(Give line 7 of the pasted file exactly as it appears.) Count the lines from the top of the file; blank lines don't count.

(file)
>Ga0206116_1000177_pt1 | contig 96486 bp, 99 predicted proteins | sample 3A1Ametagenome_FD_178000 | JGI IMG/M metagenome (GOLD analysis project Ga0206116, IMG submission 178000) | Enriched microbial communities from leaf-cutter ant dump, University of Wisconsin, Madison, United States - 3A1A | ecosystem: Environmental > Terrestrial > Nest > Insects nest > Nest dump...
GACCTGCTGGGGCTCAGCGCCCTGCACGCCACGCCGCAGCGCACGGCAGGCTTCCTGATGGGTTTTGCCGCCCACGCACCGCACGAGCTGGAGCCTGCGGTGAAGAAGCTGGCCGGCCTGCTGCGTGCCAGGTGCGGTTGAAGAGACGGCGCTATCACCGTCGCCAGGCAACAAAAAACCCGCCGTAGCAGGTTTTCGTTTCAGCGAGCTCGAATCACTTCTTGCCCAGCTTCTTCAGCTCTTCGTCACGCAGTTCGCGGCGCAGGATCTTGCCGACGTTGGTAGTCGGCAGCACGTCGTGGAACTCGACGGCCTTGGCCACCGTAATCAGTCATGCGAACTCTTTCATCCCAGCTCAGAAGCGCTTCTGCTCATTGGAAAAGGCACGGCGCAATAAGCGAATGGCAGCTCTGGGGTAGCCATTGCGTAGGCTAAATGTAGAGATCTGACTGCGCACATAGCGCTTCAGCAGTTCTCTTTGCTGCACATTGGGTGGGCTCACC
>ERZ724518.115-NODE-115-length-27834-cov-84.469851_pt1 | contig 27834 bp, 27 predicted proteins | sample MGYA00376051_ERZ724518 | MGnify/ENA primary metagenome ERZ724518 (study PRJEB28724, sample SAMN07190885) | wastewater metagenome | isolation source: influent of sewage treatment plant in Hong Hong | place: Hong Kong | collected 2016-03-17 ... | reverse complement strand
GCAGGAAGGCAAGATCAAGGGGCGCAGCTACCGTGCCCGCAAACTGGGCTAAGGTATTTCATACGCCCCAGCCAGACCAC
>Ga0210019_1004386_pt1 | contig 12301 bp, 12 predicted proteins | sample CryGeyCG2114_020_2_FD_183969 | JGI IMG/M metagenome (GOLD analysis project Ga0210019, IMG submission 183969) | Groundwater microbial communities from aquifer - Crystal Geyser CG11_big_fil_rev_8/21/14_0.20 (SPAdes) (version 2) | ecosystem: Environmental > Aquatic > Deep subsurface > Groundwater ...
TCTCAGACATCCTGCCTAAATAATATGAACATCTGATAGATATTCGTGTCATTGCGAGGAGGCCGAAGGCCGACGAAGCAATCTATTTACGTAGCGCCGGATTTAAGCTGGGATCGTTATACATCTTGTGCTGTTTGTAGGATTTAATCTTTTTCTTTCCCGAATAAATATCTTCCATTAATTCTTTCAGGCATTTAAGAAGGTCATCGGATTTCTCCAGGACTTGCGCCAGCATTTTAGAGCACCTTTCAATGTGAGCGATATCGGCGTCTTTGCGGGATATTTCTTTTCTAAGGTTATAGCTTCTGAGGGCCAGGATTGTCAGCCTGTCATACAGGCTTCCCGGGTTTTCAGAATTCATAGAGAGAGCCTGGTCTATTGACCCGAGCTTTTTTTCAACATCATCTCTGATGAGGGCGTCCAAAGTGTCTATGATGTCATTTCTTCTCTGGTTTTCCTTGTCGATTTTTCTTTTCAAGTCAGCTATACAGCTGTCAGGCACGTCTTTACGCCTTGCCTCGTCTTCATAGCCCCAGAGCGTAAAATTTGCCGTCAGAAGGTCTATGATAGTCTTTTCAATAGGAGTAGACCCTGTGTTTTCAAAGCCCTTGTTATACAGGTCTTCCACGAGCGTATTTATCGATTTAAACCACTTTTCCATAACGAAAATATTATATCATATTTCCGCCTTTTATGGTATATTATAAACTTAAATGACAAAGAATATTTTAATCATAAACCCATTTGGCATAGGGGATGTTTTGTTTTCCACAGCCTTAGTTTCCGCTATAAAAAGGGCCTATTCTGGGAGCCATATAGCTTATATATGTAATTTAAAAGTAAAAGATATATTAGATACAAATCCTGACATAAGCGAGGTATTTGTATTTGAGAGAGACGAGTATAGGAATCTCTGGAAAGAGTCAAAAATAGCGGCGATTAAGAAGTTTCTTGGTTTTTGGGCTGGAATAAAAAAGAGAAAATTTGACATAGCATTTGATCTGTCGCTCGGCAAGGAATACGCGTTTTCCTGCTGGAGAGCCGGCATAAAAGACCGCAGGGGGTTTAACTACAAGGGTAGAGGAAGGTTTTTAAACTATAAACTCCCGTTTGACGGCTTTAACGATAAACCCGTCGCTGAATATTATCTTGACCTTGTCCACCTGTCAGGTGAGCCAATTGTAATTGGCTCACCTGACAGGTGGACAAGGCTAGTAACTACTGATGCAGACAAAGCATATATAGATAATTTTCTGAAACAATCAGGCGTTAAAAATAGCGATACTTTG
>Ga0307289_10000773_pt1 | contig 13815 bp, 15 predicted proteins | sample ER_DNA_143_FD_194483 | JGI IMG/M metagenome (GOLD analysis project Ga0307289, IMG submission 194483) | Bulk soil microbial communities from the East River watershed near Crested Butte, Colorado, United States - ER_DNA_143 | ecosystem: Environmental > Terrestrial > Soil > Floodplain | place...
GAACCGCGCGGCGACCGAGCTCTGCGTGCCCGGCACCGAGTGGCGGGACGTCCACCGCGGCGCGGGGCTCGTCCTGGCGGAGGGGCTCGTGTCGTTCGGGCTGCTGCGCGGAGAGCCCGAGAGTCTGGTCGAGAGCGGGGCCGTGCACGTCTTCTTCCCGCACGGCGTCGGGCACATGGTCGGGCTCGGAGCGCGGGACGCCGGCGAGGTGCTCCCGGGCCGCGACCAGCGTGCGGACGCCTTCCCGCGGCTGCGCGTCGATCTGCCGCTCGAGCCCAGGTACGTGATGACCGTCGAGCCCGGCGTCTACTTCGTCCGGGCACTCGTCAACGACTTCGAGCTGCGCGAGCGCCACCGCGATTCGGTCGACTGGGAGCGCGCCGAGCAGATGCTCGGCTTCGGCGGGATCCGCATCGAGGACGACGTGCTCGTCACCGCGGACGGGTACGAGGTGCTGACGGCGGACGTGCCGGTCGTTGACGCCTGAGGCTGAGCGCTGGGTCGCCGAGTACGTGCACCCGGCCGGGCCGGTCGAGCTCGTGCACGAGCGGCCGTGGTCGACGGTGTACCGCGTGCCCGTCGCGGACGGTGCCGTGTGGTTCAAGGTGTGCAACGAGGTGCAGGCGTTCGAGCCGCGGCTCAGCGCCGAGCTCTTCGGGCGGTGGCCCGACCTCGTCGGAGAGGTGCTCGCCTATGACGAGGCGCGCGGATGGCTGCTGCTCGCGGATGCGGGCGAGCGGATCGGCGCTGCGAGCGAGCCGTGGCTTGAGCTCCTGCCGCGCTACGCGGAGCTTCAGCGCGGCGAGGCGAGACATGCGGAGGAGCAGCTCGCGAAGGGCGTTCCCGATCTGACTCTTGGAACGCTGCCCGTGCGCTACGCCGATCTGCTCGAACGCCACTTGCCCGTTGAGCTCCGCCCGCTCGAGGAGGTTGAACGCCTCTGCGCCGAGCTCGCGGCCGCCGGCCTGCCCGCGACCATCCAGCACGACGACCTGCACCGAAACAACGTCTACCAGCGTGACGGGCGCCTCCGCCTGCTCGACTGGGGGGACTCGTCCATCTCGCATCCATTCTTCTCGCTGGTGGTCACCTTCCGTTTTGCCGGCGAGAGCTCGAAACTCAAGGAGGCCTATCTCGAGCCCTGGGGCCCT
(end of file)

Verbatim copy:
>Ga0307289_10000773_pt1 | contig 13815 bp, 15 predicted proteins | sample ER_DNA_143_FD_194483 | JGI IMG/M metagenome (GOLD analysis project Ga0307289, IMG submission 194483) | Bulk soil microbial communities from the East River watershed near Crested Butte, Colorado, United States - ER_DNA_143 | ecosystem: Environmental > Terrestrial > Soil > Floodplain | place...